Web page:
In addition to the Bank’s robust package of health, financial, and lifestyle benefits, economists enjoy:
The work of an economist at the New York Fed is similar in some important ways to that of an economist in academia, especially regarding research. In both cases, the goal is to do research that breaks new ground in our understanding of some aspect of the economy. As in academia, the work can be theoretical or empirical, or a combination of the two; can involve traditional econometric analysis, simulation, or survey results; and can rely on data that is widely used in the profession or be based on new sources of information not traditionally accessed by economists.
What distinguishes research by our economists is that it tends to be grounded in the real-world questions related to the Fed’s policy missions. Although the Bank doesn’t direct research, economists often find important, natural synergies between their independent academic-style research and their policy work. They are able to bring the insights and techniques they’ve developed through their research to work on the Fed’s policy missions.
At the same time, working on these policy issues suggests new topics for research, areas where the current state of inquiry or knowledge could be enhanced, and where the frontier of work could be pushed forward.
It is the ability to make direct contributions to policy that affects our economy and financial system that really differentiates being an economist at the Fed from being an economist in academia.
New York Fed economists have exceptional opportunities to join with others in the coordinated study of specialized economic data.
Center for Microeconomic Data. The New York Fed’s Center for Microeconomic Data is an important hub for research on the expectations and behavior of individual economic agents. Two large data collection projects anchor the Center: the New York Fed Consumer Credit Panel/Equifax and the Survey of Consumer Expectations. While central banks are often thought to specialize in macroeconomic analysis, the data and research emerging from the Center contribute importantly to the Fed’s policy decisions. The Center’s regular releases are followed closely by government policymakers and the media, and have helped shape public debate on issues such as the nation’s growing student debt burden. The Center’s work has also served as a catalyst for new research by academic economists, who often partner with our economists on studies of this rich body of data.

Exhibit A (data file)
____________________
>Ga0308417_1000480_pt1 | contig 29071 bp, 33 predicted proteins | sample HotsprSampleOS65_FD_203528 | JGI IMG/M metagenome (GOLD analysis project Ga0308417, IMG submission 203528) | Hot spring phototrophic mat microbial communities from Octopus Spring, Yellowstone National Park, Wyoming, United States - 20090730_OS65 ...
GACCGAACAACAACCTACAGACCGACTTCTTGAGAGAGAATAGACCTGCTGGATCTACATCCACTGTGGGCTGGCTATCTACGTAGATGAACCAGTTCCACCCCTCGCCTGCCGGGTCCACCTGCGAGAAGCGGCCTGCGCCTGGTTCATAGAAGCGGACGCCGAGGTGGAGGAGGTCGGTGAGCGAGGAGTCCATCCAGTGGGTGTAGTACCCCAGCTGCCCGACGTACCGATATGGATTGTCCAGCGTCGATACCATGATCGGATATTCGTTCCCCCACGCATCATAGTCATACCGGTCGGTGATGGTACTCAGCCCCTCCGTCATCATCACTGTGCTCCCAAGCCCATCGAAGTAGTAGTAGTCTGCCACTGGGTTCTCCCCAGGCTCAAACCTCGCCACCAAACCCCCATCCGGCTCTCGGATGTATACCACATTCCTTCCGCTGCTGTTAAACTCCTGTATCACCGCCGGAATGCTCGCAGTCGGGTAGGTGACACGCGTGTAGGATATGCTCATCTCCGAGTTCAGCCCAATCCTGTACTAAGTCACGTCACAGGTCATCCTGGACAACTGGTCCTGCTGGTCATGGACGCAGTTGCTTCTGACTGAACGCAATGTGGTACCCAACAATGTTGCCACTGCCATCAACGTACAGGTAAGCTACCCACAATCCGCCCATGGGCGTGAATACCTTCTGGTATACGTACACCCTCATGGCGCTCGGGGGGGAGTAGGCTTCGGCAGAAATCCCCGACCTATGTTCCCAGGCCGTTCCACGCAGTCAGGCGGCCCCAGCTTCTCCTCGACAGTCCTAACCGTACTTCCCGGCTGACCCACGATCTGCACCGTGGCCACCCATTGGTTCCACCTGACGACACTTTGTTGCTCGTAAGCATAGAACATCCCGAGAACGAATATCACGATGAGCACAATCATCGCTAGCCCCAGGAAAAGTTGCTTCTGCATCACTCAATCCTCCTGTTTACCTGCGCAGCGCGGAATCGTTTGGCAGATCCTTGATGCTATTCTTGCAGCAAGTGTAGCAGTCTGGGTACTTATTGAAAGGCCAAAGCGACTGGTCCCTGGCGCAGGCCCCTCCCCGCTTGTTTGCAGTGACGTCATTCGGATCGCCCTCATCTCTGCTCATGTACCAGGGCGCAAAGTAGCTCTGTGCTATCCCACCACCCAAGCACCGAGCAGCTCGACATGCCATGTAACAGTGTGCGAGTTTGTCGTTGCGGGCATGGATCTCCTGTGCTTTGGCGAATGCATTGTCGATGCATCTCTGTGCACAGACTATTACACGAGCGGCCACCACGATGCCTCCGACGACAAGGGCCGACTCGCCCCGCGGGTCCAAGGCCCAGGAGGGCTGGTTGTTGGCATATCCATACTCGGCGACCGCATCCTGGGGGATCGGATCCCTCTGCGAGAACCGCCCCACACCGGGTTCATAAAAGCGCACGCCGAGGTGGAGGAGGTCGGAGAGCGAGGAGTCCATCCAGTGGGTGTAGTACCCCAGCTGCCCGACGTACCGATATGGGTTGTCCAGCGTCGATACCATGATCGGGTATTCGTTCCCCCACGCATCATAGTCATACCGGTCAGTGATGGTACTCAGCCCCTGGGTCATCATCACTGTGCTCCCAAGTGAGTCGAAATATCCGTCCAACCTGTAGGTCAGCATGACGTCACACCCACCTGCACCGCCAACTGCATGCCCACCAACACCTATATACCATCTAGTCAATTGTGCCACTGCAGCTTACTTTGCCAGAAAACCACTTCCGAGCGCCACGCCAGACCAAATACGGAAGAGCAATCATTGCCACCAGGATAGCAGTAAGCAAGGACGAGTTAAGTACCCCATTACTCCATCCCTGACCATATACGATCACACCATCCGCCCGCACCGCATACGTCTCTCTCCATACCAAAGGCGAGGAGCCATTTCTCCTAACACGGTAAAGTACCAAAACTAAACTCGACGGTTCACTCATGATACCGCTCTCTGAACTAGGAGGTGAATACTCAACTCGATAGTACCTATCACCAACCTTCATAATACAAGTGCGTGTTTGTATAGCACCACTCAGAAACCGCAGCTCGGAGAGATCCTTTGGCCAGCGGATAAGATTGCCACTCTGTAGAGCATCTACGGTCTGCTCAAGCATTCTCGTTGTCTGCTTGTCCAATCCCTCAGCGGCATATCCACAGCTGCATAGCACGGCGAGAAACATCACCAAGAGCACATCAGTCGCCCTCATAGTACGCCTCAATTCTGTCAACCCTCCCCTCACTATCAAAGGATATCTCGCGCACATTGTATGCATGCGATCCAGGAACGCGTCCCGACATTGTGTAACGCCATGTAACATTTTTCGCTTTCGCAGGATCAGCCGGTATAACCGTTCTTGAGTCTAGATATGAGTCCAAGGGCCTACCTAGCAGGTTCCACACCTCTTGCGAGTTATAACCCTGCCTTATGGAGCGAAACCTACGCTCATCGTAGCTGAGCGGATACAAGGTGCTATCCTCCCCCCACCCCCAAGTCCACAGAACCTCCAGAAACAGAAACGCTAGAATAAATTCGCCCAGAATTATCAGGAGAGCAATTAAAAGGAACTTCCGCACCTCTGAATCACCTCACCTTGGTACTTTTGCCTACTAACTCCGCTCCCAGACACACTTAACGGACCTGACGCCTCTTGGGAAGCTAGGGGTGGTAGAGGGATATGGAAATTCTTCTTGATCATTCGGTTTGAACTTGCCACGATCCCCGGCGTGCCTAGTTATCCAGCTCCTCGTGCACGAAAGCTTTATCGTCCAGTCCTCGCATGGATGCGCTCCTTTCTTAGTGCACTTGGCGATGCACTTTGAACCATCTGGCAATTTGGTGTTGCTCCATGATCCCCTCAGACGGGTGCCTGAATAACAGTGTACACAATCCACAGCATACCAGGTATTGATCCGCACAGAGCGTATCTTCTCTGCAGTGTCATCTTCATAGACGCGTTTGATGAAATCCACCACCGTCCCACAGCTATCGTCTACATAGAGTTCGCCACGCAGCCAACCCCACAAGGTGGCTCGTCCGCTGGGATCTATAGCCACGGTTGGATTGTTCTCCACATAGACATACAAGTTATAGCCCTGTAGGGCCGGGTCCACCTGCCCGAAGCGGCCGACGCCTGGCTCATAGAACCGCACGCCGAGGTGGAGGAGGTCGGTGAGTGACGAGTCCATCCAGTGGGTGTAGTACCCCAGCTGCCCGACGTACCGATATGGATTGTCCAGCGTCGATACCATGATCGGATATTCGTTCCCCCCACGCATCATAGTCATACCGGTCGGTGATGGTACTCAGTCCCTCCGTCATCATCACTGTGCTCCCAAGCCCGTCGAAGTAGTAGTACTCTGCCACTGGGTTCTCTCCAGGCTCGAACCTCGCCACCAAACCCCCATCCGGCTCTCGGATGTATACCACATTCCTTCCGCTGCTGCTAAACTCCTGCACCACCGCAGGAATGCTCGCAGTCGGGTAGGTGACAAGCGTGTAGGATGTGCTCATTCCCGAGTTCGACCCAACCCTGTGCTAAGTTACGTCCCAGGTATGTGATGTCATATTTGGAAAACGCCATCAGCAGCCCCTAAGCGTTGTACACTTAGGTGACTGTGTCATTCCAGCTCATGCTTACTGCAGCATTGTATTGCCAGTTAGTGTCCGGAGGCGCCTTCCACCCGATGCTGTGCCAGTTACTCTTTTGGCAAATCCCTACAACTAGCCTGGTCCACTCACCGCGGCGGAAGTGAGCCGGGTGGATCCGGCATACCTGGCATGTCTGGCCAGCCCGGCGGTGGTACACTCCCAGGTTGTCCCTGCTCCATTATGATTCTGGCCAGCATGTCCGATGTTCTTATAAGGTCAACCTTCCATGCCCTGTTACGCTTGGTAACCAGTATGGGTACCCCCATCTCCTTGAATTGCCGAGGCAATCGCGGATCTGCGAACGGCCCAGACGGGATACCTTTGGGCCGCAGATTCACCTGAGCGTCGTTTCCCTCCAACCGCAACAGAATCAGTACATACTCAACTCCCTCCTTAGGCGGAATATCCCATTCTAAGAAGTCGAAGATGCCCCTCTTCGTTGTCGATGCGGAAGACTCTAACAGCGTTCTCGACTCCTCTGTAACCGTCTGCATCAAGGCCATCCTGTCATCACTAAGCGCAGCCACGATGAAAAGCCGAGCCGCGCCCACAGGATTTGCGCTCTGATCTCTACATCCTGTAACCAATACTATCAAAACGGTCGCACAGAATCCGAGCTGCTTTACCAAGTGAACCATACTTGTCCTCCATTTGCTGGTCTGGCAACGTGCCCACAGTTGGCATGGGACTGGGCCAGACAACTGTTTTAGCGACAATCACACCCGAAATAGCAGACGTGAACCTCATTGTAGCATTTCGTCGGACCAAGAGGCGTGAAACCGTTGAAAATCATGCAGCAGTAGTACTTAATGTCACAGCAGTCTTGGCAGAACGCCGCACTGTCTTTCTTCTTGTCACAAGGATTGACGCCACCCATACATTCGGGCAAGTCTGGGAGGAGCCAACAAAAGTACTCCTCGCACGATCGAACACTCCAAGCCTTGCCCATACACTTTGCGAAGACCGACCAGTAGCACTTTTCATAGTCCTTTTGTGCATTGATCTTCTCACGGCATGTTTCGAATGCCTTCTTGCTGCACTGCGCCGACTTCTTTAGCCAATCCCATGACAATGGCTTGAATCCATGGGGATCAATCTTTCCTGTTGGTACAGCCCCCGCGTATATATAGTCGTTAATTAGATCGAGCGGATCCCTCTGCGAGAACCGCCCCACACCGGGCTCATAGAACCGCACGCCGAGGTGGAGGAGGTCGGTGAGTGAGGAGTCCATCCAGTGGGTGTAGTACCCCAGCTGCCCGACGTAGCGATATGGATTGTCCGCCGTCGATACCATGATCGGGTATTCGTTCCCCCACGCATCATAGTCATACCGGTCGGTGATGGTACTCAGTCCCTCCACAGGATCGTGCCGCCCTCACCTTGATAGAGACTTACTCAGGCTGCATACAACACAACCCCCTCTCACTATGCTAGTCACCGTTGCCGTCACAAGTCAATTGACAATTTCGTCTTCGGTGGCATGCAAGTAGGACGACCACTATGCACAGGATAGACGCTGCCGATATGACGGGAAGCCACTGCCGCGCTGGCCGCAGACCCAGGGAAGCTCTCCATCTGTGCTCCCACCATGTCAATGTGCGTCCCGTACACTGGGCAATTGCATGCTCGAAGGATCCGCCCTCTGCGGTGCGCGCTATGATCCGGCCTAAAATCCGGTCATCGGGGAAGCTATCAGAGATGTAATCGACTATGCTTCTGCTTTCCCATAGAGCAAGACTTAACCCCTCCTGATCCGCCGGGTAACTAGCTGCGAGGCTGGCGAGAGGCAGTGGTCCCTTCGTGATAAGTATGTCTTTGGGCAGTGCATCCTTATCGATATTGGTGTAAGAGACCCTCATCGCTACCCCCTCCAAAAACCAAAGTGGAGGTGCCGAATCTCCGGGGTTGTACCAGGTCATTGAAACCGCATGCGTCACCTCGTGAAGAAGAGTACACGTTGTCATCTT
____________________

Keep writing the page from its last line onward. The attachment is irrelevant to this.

International Banking Research Network. The International Banking Research Network (IBRN) is a community of central bank researchers who study global banks and their activities. Established in 2012 by a New York Fed economist and researchers from Austria, Germany, and the United Kingdom, the IBRN seeks to improve policy discussion by using bank-level regulatory data in the joint analysis of key questions. Researchers in the network have access to the “micro” data underlying the Bank for International Settlements’ (BIS) international banking statistics, a resource that allows them to design experiments and achieve results not possible with studies that draw lessons exclusively from the experience of a single country.
New York Census Research Data Center. The Research Group, on behalf of the New York Fed, helped establish a U.S. Census Bureau Research Data Center in New York City. The Bank is a founding member of the consortium that supports the facility, together with leading universities and research organizations in New York State. At the Data Center, researchers can securely access selected confidential economic and demographic microdata gathered by the U.S. Census Bureau.